Located on the Seoul National University campus, IVI is a world-renowned organization of the United Nations Development Programme dedicated to vaccines and vaccination for global health. USask’s VIDO-InterVac is a global leader in infectious disease research and vaccine development and has commercialized eight vaccine technologies, six of which are world firsts.
The MOU, signed this week in Seoul by USask President Peter Stoicheff, VIDO-InterVac associate director Paul Hodgson, and IVI director general Jerome Kim, establishes a formal scientific exchange program between the two organizations in infectious disease research and vaccine development, and enables students, post-doctoral fellows and scientists to complete training and learning exchanges. Saskatchewan Premier Scott Moe was on hand to witness the signing ceremony.
“Infectious diseases are one of the top causes of morbidity and mortality worldwide, and along with vaccine hesitancy (reluctance or refusal to be vaccinated or to have one's children vaccinated), comprise six of the World Health Organization’s top 10 threats to global health in 2019,” said Hodgson.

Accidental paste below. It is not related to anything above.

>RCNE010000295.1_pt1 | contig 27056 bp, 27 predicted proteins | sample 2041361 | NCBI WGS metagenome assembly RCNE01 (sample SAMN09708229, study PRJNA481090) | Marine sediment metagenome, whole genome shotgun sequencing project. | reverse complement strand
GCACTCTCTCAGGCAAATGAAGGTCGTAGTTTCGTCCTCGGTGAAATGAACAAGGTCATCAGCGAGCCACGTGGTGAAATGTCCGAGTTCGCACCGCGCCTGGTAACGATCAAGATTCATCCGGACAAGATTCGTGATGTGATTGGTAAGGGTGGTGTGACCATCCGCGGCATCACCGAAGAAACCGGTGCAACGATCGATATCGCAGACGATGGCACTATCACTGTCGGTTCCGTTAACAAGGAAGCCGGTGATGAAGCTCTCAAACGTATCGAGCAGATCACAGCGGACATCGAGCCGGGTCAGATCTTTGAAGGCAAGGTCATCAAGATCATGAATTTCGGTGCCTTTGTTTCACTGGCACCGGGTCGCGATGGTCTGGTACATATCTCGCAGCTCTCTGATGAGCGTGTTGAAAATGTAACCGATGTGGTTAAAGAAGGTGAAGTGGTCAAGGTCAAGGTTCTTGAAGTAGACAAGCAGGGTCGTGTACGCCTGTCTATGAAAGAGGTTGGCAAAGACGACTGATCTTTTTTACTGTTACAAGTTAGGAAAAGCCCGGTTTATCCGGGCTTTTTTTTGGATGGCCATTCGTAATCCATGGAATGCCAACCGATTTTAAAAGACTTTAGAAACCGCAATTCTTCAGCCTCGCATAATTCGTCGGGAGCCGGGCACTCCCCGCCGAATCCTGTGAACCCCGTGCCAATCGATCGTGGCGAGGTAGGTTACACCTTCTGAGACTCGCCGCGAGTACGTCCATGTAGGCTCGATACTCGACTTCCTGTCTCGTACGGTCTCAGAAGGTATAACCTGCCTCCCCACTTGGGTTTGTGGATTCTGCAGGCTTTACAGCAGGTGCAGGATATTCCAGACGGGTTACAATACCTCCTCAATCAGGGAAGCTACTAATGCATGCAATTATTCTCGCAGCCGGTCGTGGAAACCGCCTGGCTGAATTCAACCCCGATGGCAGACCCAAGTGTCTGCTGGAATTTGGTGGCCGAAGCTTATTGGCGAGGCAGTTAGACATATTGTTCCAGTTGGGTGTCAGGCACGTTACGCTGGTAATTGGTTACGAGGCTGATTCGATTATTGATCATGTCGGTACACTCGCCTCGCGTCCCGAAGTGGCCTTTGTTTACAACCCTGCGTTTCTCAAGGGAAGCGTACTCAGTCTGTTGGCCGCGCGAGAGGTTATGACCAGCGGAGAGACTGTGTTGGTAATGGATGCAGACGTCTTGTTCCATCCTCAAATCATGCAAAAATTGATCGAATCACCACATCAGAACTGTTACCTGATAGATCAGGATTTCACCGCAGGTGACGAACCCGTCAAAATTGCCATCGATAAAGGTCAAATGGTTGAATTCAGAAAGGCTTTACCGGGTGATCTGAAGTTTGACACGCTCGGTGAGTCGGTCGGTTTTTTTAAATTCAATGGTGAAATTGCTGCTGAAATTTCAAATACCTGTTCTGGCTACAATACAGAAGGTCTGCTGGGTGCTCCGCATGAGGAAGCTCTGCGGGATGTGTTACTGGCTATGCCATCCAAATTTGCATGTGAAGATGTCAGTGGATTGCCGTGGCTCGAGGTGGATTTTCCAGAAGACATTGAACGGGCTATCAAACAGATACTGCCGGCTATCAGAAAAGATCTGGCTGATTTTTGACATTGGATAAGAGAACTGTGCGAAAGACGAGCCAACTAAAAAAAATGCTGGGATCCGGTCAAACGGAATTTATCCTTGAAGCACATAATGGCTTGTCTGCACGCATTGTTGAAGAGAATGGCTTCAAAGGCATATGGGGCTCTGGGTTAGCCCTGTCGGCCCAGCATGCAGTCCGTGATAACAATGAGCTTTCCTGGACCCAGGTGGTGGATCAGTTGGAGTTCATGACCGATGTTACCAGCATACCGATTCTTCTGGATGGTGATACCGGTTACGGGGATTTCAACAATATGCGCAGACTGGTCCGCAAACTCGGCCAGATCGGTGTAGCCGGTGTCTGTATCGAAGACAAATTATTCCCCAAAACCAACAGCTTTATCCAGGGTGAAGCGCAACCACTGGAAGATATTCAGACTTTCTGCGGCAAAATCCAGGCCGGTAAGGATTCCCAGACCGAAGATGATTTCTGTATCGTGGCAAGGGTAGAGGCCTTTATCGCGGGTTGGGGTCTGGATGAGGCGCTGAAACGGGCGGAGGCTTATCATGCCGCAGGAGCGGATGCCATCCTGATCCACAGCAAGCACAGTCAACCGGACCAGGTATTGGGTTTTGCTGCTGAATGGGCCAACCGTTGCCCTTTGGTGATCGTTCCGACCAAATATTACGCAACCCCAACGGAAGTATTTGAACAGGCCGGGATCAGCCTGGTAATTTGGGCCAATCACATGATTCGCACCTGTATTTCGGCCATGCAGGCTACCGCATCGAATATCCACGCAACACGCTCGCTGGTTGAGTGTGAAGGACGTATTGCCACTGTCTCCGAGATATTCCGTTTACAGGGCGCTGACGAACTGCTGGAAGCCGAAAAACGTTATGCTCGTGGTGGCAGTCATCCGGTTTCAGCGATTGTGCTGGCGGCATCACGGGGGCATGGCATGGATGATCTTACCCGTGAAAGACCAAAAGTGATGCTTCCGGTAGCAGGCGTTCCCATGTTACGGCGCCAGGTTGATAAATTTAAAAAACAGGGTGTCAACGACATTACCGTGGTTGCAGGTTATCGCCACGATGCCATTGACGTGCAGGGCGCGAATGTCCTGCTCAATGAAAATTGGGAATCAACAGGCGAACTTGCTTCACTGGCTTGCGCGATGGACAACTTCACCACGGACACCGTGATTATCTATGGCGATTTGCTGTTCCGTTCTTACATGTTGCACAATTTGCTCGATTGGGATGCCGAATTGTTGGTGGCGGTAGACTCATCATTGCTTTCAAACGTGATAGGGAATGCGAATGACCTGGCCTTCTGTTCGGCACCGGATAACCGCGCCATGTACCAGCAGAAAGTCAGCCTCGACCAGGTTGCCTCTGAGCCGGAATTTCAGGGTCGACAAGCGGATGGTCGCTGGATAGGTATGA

“This agreement builds on the complementary expertise and capacity of our two organizations in vaccine development, animal models and new foundational technologies for the benefit of human and animal health globally,” he said.
The two organizations have worked together for more than a decade. Multi-million dollar joint research funded by the Bill and Melinda Gates Foundation under one of the foundation’s original 43 grand challenges in global health program resulted in the discovery and patenting of a novel adjuvant (an immune response booster) for vaccines.